In the Office market, the price of OpenOffice in the retail market is seriously hampering Bill's ability to rake in the volume dollars; either it's no sale at all for MS, or it's a greatly reduced price sale of Office Home+Student or whatever rather than a full retail version.
In the corporate market, the Select (or Assurance or whatever) subscription model relies on IT departments etc being willing to pay MS (sometimes, pay a lot) to stay current. If what the business already has does everything the business needs, why would management want to pay MS on an ongoing basis when they could upgrade (and pay) occasionally on a planned basis if and when the new software offers business benefits which outweigh the associated costs (new hardware, new UI, new training for new UI, lost productivity...). (Don't say "support", "MS support" is an oxymoron).
You can fool some of the people some of the time, but right now the sky is falling. Sell MS.
Saint Bill's time is up. If we want him to do something useful, why not get him to bail out the failed western financial system with his own money while he can still afford it, because Joe Public can't pay won't pay once they find out what it's really going to cost them.
So far off beam it is untrue. M$ has assets of $73bn and cash or equivalent of $23bn according to it's company report. Yahoo was going to be a cash purchase and they'd still have had plenty of money in the bank.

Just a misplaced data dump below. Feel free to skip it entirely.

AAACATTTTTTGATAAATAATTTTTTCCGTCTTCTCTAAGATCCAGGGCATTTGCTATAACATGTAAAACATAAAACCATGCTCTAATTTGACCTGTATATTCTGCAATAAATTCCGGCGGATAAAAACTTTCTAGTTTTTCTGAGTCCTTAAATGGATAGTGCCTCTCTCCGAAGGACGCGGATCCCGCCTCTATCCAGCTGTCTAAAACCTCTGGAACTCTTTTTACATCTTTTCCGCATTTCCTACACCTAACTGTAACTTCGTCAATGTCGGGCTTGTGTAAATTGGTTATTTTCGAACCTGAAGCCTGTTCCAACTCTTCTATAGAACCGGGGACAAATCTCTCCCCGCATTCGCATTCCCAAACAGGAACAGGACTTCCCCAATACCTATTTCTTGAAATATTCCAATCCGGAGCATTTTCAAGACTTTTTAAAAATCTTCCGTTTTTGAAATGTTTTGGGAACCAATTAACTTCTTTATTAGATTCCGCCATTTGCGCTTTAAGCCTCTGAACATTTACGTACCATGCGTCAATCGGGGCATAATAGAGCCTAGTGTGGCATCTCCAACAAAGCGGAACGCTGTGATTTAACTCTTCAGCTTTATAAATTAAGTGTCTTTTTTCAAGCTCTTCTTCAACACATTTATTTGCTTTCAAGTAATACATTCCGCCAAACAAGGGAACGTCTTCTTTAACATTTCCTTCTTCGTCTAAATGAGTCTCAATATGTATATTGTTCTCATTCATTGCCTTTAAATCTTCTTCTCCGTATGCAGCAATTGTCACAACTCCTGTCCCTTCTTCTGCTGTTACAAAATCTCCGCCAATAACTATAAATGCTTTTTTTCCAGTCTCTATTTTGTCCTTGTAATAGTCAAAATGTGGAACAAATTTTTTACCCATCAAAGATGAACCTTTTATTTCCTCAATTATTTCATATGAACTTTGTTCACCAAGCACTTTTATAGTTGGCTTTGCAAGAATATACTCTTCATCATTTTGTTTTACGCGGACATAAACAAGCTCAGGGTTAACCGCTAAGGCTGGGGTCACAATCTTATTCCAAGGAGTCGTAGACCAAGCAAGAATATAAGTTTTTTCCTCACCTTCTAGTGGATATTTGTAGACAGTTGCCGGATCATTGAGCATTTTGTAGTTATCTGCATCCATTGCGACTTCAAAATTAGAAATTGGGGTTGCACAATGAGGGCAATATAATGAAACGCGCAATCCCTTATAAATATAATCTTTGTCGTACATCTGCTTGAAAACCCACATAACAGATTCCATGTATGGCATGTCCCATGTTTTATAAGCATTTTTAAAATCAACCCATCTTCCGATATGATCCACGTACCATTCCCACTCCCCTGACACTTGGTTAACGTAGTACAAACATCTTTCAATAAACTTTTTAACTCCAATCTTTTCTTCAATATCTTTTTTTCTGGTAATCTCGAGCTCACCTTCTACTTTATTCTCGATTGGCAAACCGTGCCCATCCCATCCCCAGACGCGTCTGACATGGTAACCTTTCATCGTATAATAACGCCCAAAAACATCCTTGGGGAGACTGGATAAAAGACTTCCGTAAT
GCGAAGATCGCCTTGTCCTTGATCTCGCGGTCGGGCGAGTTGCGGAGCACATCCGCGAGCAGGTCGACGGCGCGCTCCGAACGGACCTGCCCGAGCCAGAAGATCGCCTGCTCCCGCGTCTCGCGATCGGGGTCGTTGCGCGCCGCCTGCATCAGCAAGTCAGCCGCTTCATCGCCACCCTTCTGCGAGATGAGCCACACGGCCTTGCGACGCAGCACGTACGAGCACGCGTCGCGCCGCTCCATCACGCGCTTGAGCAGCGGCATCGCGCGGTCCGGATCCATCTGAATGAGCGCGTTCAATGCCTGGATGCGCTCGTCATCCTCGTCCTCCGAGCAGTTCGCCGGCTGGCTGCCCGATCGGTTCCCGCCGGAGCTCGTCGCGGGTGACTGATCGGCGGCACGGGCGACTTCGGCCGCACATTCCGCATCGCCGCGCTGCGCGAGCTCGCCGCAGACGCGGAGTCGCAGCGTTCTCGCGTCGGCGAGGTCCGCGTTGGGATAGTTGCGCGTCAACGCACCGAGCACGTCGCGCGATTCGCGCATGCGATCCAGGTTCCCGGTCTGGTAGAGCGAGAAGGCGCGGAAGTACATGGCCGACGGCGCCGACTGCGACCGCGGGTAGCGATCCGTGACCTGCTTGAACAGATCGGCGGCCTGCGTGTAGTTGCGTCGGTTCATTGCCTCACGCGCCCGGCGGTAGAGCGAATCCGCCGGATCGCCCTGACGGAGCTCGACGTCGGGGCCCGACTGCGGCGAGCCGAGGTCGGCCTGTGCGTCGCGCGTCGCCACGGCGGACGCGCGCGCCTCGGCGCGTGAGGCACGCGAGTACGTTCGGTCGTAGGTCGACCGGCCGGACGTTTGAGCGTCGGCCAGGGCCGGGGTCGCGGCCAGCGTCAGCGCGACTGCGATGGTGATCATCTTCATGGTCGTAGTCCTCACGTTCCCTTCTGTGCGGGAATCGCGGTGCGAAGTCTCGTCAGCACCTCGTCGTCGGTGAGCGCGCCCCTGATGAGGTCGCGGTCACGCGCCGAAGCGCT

It has been true that M$ has been trying to play catch up on search and websites and they have burnt money and failed big time so far. But the current SaaS direction for M$ is not about search or websites. It's beyond that and more about software and access to software and data - traditional M$ areas of focus. Software now has to work online and offline. Applications have to be available what ever the point of access. Data needs to be stored somewhere and sync'd between offline and online instances. Merge current desktop apps like Office so they are available anywhere and no longer device reliant and merge seamlessly into online storage, sharing and access and protection control. You rent apps, rent space, sign in for access and get advertising and private search across friends. That's the bet M$ looks like it is taking and would be expected to announce during the coming months.
MS have lost BILLIONS trying to take on Google
MS have lost BILLIONS trying to take on Sony and Nintendo
MS have lost BILLIONS trying to take on Apple/iTunes/iPod
MS have lost BILLIONS trying to replace an operating system that never needed replacing
If any company needs to learn the value of trying to NOT lose some money occasionally, its them.
Good riddance to "Microsoft 2.0" and all of their lame attempts at displacing Google and the various web startups. On the web, Microsoft can't leverage its monopoly. And in tough economic times, open source software looks very attractive compared to Microsoft expensiveware. (It's actually more attractive anyway, but well-funded PHB's often fail to see the value prop.)
I sincerely hope that there are absolutely massive layoffs at Microsoft in the coming years, resulting in a surplus of developers who go on to continue building out the non-Microsoft ecosystem.